Elena had a theory that whatever Pluto touched, he could potentially mask or make invisible in a birth chart. It was only a theory. Pluto’s reputation was one of transformation. She calculated that if Christopher Marlowe had been born around 2pm on the day of his birth, Pluto would have been exactly conjunct the Sun. But what did it really mean? She ran it by Mary one more time.
“So I’ve set the chart for 2.13 pm, look at this.”
Mary understood the meaning of this birth chart. “It’s him to a tea, isn’t it? The Moon rising in Leo, all that drama and creativity in his personality. And then the Sun and Pluto locked together in Pisces in the eighth house, he just had to be this shadowy, mysterious and strange individual, a spy – a man wearing a mask! It’s funny, but some say the image of Shakespeare in the First Folio looks like he’s wearing a mask.”
“And look at the well-developed Mercury, in good aspect to that Jupiter Saturn conjunction. He was a born writer too.”
Mary sat up. “Ah yes, of course, the birth and death of kings, that’s true. This conjunction is associated with that. And I would argue that Marlowe’s Edward the Second was really the first history play, very much along the same lines that Shakespeare would continue to write and develop later on.”
Elena then noticed something else. “He died on May 30 1593, didn’t we find out?”
“Look, if I put in the transits for that very day, Pluto is closely conjunct his midheaven and Neptune is hovering close to his ascendant, just like it is in mine right now.”
“Curiouser and curiouser.”
Elena was beginning to feel more than a twinge of excitement. “Pluto on his midheaven might mean his career was rocked to its foundations, destroyed even, but it could also mean it goes underground, to become a career in disguise. And Neptune dissolves his personality. It’s like a kind of death.”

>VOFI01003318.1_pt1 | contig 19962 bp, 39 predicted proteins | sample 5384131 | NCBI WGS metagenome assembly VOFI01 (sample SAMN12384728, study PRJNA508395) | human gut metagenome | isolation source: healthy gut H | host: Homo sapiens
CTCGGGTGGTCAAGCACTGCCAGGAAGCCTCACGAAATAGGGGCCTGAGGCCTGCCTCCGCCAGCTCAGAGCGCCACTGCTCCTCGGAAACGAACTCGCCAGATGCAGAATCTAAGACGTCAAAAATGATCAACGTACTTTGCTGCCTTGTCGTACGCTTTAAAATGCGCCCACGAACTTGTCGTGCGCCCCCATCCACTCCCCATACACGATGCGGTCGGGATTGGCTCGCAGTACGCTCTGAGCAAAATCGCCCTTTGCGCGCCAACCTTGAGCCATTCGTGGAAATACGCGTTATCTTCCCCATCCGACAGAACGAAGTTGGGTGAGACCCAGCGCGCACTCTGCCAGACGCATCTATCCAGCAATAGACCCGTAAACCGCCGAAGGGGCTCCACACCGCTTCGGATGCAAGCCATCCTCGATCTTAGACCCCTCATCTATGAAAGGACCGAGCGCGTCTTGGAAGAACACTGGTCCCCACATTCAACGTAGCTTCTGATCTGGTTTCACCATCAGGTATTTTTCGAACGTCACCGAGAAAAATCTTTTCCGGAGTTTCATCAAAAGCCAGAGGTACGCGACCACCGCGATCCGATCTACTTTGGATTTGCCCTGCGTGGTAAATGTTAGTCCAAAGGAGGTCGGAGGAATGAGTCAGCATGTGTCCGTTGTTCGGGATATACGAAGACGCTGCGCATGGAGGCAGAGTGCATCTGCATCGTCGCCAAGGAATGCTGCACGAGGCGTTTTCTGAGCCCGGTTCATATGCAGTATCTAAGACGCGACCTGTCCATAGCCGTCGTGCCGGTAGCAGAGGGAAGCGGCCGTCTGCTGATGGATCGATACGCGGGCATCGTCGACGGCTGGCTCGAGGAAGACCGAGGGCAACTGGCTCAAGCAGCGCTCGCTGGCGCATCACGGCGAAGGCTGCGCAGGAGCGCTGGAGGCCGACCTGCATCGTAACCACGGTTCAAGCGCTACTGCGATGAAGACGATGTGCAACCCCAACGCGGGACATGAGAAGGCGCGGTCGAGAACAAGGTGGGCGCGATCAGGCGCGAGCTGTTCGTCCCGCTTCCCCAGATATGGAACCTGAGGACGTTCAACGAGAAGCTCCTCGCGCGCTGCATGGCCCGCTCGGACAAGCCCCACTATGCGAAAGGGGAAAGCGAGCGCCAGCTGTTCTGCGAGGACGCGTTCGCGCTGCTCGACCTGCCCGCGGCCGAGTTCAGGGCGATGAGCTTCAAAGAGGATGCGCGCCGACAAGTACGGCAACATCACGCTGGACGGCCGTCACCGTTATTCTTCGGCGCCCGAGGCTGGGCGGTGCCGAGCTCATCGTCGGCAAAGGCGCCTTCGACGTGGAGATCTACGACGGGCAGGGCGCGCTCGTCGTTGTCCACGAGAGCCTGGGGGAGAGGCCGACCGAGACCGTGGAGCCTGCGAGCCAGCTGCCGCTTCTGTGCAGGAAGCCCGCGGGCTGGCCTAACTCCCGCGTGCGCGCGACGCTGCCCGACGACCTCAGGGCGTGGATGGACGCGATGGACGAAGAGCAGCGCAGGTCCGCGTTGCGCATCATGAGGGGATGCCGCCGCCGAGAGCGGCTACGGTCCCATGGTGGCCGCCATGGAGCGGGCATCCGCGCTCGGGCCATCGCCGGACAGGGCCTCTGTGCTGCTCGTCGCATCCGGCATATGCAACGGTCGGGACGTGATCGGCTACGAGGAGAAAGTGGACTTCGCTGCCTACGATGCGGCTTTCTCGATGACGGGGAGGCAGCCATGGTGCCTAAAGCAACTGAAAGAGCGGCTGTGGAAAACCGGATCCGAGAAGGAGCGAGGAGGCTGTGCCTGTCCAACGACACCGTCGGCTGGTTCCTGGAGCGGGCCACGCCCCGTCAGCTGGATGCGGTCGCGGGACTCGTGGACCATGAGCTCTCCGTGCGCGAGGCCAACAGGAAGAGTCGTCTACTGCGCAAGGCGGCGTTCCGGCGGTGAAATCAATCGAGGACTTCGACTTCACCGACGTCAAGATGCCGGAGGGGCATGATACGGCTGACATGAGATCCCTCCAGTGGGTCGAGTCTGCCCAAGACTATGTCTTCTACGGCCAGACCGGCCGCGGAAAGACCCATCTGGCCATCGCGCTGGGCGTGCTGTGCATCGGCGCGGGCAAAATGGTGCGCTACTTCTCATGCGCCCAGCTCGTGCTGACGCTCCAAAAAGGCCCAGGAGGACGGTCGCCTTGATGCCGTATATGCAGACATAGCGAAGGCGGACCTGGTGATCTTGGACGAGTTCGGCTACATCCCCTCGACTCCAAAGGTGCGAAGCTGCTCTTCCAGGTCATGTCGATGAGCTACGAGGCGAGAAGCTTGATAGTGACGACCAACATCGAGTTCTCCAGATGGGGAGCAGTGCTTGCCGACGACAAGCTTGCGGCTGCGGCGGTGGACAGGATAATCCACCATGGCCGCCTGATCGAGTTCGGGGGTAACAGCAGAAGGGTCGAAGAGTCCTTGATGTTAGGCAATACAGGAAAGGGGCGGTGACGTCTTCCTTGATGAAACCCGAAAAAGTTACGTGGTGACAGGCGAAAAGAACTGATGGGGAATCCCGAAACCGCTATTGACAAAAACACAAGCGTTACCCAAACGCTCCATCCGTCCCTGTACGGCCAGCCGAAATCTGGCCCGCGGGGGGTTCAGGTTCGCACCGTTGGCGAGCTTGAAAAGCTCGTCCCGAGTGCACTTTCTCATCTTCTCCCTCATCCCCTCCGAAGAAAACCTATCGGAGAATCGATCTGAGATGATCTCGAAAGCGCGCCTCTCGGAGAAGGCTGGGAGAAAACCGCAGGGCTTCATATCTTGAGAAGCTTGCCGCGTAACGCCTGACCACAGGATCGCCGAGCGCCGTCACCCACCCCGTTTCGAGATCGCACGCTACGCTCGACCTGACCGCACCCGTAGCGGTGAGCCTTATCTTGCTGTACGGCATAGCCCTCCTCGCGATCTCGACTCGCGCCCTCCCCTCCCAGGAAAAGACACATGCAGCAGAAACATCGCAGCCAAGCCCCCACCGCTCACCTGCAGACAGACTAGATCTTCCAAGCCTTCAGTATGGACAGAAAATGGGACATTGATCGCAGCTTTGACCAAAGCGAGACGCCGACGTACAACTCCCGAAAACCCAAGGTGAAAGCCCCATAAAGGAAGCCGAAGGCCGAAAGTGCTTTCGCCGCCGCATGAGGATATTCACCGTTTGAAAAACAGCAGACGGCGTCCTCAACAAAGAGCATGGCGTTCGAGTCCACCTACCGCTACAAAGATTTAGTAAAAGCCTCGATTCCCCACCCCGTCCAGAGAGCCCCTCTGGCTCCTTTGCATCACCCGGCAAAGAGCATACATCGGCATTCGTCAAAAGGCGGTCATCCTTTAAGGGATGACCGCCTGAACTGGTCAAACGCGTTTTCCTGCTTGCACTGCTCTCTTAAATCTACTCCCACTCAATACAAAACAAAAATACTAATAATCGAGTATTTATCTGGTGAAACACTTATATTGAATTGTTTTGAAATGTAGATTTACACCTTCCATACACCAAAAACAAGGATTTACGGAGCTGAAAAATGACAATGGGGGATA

Mary eyed her friend. “Yes, either way he disappears forever. It is all very Faustian.”
“What do you mean?”
Mary picked up the book with the picture of Marlowe in it. “Maybe his play Faustus was not only a warning us about getting mixed up with magic, it was in part autobiographical too. Maybe he’s been in some kind of limbo ever since he died, a place from where he can at least contact us through the medium of dreams.”
Limbo maybe, but Elena still couldn’t figure out the other mystery. “So are we any nearer explaining the initials on that oak tree, I wonder?”
Mary thought for a few seconds. “Not yet, but give it time.”
Elena took the pregnancy test as a precaution, she knew pretty well what the result would be: positive. Michael too had his suspicions, though neither of them had intended starting a family just yet. Although privately pleased, even with the continuing morning sickness, she kept it to herself.
So it was with mixed feelings that Elena booked a doctor’s appointment, somewhat surprised to get an appointment that same day due to a cancellation. She had been sick again that morning, several times, and didn’t feel too good while she sat in the waiting room. It concerned her that she couldn’t see her own doctor. Instead she had been given an appointment with a locum, Dr Kim Parris. At least it was a woman, she much preferred to see female doctors.